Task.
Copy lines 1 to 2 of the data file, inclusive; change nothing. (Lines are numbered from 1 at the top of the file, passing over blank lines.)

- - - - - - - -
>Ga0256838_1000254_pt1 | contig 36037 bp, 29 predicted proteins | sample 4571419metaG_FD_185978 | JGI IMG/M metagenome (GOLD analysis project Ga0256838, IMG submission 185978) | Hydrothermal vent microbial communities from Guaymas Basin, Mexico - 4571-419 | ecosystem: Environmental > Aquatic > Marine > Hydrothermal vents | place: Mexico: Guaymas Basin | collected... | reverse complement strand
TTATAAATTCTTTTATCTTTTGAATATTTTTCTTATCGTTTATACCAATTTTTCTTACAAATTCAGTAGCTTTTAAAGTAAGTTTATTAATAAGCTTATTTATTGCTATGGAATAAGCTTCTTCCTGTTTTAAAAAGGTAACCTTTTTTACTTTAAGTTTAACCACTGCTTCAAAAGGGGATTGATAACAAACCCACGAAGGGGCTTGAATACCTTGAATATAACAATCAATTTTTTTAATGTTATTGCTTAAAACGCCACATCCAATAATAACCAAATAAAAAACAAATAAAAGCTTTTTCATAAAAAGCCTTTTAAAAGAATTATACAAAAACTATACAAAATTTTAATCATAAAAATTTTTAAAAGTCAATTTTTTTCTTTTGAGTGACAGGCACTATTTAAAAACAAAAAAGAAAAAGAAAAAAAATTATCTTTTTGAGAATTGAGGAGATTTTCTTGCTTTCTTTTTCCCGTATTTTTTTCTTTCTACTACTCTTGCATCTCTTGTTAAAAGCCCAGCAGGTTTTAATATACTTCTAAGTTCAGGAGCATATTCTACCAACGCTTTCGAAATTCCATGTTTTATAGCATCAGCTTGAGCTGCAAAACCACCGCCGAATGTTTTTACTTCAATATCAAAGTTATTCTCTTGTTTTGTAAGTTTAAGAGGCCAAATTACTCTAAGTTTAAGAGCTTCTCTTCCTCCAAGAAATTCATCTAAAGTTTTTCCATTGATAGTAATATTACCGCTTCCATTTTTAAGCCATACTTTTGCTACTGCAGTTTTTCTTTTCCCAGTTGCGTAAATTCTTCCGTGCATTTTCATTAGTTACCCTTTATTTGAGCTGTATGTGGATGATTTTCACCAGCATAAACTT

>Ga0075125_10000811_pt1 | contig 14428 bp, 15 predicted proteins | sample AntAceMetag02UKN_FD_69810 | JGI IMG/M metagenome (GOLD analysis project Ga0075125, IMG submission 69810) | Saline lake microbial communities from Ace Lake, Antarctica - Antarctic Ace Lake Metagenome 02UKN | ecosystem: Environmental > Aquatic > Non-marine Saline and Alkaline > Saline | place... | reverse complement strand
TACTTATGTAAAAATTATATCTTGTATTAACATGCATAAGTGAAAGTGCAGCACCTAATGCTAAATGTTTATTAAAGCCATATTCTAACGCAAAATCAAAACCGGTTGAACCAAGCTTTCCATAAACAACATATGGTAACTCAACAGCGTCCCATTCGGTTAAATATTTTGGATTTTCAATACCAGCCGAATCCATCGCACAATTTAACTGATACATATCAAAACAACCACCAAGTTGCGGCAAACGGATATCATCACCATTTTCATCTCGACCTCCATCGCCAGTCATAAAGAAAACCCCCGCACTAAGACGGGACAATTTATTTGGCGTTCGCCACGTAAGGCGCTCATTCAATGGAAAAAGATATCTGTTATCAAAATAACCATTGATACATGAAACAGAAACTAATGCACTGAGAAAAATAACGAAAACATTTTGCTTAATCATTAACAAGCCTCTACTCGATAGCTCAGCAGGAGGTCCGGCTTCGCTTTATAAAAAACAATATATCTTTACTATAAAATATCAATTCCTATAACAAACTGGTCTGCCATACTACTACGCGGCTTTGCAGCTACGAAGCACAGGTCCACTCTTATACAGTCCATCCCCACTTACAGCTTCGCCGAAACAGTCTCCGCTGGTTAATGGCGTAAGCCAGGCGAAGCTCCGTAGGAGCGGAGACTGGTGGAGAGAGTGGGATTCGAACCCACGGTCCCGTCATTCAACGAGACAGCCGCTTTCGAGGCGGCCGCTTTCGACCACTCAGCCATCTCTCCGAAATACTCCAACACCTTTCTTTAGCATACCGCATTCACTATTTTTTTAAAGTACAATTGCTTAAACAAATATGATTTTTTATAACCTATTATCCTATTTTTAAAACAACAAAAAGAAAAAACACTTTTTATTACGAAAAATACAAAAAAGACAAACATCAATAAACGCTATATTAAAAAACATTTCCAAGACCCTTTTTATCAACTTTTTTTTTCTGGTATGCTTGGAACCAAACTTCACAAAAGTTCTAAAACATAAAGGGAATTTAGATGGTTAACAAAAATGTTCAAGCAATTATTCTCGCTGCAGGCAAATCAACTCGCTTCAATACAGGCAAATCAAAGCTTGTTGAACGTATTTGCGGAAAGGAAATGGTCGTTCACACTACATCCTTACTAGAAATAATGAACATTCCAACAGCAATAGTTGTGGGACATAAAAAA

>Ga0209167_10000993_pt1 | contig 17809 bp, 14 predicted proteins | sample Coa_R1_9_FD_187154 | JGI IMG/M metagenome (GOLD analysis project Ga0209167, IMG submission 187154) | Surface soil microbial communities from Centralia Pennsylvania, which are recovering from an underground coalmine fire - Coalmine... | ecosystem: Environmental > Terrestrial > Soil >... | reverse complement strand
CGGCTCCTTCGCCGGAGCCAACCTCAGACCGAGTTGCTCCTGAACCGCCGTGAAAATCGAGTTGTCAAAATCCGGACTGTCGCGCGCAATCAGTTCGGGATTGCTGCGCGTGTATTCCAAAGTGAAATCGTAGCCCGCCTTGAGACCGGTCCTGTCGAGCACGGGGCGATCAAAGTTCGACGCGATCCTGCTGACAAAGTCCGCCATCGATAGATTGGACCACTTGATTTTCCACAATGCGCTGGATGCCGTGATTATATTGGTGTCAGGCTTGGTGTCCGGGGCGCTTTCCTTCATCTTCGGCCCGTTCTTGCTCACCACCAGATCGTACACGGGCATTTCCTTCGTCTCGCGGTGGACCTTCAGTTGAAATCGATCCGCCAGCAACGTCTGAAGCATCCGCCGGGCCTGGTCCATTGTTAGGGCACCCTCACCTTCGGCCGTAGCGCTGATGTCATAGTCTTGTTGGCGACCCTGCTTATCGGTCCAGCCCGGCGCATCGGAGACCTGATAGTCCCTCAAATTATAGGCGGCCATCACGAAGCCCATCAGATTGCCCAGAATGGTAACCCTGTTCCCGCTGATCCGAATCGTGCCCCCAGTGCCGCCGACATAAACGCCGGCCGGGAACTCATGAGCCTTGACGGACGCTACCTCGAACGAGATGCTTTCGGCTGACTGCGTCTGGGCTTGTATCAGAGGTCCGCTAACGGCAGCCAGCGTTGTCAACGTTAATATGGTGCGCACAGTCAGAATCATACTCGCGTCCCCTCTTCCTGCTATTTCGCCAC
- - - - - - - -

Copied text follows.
>Ga0256838_1000254_pt1 | contig 36037 bp, 29 predicted proteins | sample 4571419metaG_FD_185978 | JGI IMG/M metagenome (GOLD analysis project Ga0256838, IMG submission 185978) | Hydrothermal vent microbial communities from Guaymas Basin, Mexico - 4571-419 | ecosystem: Environmental > Aquatic > Marine > Hydrothermal vents | place: Mexico: Guaymas Basin | collected... | reverse complement strand
TTATAAATTCTTTTATCTTTTGAATATTTTTCTTATCGTTTATACCAATTTTTCTTACAAATTCAGTAGCTTTTAAAGTAAGTTTATTAATAAGCTTATTTATTGCTATGGAATAAGCTTCTTCCTGTTTTAAAAAGGTAACCTTTTTTACTTTAAGTTTAACCACTGCTTCAAAAGGGGATTGATAACAAACCCACGAAGGGGCTTGAATACCTTGAATATAACAATCAATTTTTTTAATGTTATTGCTTAAAACGCCACATCCAATAATAACCAAATAAAAAACAAATAAAAGCTTTTTCATAAAAAGCCTTTTAAAAGAATTATACAAAAACTATACAAAATTTTAATCATAAAAATTTTTAAAAGTCAATTTTTTTCTTTTGAGTGACAGGCACTATTTAAAAACAAAAAAGAAAAAGAAAAAAAATTATCTTTTTGAGAATTGAGGAGATTTTCTTGCTTTCTTTTTCCCGTATTTTTTTCTTTCTACTACTCTTGCATCTCTTGTTAAAAGCCCAGCAGGTTTTAATATACTTCTAAGTTCAGGAGCATATTCTACCAACGCTTTCGAAATTCCATGTTTTATAGCATCAGCTTGAGCTGCAAAACCACCGCCGAATGTTTTTACTTCAATATCAAAGTTATTCTCTTGTTTTGTAAGTTTAAGAGGCCAAATTACTCTAAGTTTAAGAGCTTCTCTTCCTCCAAGAAATTCATCTAAAGTTTTTCCATTGATAGTAATATTACCGCTTCCATTTTTAAGCCATACTTTTGCTACTGCAGTTTTTCTTTTCCCAGTTGCGTAAATTCTTCCGTGCATTTTCATTAGTTACCCTTTATTTGAGCTGTATGTGGATGATTTTCACCAGCATAAACTT